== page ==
Weighing scale calibration procedures

Updated July 20, 2017

Scales are used everywhere from grocery stores to jewellery stores to the doctor's office, and we rely on them to accurately tell us the weight of things. But we can only be sure that a scale is working properly if it has been calibrated and has been shown to report weights accurately.

Initial Calibration

Start with nothing on the scale, and make sure that the scale says there is no weight on it. Then place an object of known weight on the scale and record what weight the scale actually reports. Repeat this with objects that have different, known weights that cover the scale's weight range. The scale will probably not report the exact value of the known weights, but as long as the error is smaller than the needed accuracy, the scale is usable. The needed accuracy will depend on a scale's intended use; a scale that will be used to measure gold must be much more accurate than one used to sell vegetables.

Different Methods for Different Scales

The calibration process differs somewhat depending on the type of scale being used. When zeroing the scale, a triple beam balance has a counterweight that can be adjusted. Mechanical weights often have a screw that can be turned to adjust the zero point. Electronic scales have a tare button. Simply pressing the button sets the scale's reading to zero regardless of how much weight is currently on it. Electronic scales are useful for measuring items without their containers. For example, you can tare the scale with an empty basket on it and then weigh a basket full of fruit, giving the weight of the fruit minus the weight of the basket.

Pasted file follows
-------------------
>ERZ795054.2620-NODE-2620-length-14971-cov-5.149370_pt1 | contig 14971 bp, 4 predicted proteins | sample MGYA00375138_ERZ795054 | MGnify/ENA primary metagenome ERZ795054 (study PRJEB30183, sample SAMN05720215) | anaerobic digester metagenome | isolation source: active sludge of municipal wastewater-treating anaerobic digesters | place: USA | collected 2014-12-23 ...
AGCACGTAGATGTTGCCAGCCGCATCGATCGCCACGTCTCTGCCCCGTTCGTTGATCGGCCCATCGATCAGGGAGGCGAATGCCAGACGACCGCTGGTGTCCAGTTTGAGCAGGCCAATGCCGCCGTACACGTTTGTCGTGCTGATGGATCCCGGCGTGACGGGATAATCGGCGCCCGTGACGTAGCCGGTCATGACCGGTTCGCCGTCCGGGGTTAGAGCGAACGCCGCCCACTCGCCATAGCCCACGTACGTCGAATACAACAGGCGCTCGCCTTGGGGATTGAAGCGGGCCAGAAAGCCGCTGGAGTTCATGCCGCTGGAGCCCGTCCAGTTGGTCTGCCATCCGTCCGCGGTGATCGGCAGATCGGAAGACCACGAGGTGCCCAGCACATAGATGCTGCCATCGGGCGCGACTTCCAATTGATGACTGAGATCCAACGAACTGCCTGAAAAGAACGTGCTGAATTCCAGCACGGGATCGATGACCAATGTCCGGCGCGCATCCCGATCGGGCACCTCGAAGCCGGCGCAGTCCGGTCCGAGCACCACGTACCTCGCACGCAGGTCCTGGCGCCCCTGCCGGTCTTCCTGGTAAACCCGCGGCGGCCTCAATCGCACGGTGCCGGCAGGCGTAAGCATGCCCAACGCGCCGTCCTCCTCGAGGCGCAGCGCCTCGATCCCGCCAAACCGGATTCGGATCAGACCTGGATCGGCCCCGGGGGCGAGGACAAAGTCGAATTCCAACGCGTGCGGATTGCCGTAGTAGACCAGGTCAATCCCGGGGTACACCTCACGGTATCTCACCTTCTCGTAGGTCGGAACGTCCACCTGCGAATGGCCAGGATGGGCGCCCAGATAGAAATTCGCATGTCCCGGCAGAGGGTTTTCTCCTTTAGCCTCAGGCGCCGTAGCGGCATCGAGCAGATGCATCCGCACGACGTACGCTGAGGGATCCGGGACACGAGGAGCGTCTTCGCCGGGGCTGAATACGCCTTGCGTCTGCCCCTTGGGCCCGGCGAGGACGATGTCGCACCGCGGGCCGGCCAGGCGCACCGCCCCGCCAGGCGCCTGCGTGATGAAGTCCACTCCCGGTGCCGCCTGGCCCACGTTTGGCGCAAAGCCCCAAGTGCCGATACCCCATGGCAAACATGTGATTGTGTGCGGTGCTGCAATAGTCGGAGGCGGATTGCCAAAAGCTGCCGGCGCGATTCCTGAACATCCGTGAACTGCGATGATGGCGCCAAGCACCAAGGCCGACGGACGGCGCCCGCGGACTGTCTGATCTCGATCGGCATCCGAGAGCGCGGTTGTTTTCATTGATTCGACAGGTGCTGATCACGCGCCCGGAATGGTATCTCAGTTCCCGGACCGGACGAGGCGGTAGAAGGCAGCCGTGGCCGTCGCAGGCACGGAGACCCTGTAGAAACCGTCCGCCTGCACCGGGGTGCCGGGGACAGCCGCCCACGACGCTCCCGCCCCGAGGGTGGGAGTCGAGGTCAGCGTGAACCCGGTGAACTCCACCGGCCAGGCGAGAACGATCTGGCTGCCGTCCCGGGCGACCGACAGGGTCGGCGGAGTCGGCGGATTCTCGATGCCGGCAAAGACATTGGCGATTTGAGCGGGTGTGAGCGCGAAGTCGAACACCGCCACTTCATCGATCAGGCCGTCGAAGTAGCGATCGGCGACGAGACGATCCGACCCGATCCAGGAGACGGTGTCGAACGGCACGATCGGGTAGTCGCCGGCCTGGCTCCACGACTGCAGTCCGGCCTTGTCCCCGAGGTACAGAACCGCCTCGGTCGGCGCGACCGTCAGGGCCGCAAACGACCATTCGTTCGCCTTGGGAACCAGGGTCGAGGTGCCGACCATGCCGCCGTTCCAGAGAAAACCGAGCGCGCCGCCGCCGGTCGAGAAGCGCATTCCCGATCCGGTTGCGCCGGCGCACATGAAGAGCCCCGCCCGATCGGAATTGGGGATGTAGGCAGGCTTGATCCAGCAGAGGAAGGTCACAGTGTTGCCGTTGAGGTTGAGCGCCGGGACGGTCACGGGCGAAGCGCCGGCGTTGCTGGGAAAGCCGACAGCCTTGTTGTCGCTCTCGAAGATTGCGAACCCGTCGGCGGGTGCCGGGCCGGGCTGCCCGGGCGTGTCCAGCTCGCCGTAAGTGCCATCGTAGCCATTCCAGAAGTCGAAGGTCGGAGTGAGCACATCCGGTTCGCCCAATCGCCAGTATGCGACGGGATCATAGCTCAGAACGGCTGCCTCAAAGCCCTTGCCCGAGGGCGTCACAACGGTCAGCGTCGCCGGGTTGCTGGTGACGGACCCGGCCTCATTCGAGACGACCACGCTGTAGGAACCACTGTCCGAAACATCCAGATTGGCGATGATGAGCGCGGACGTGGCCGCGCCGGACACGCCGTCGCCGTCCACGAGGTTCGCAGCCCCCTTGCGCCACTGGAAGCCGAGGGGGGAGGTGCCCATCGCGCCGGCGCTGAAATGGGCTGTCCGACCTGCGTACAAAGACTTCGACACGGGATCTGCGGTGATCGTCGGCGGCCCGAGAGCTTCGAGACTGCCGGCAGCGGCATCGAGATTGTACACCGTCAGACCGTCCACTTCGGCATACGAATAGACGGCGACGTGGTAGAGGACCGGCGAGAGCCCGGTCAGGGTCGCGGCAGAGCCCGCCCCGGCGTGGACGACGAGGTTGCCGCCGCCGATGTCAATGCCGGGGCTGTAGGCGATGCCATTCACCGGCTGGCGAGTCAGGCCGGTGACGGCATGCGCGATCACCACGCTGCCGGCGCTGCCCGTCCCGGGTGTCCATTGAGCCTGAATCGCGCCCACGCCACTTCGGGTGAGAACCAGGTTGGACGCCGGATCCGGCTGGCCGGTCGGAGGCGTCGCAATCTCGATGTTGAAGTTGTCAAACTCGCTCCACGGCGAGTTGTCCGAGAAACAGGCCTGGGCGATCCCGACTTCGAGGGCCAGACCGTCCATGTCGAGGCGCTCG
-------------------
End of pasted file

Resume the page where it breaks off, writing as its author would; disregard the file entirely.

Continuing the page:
Scales can lose accuracy over time and should be recalibrated periodically. Checking that the scale reads zero when there is no weight can be done more or less all the time because the process is straightforward. How often you should recalibrate the entire weight range depends on how accurate you need the scale to be.


It is assumed that you have objects of known weight before you start the calibration process, but in practice this can be difficult. Many companies sell calibration weights whose weight has been verified with high-quality scales. You can also use a known volume of water to calibrate the scales, since water's weight is directly related to its volume. If high accuracy is desired, use distilled water since impurities will change the water's weight somewhat. It is also possible to check two scales against each other. If two scales report the same weight for a given object, it is very unlikely that they are both off by exactly the same amount.

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About the Author

Michael Ryan started writing in 2009. He wrote and edited for "Egypt Today" magazine. Before this, Ryan has been a development worker in southern Africa and a physics researcher in California. He has a master's degree in physics from UC San Diego.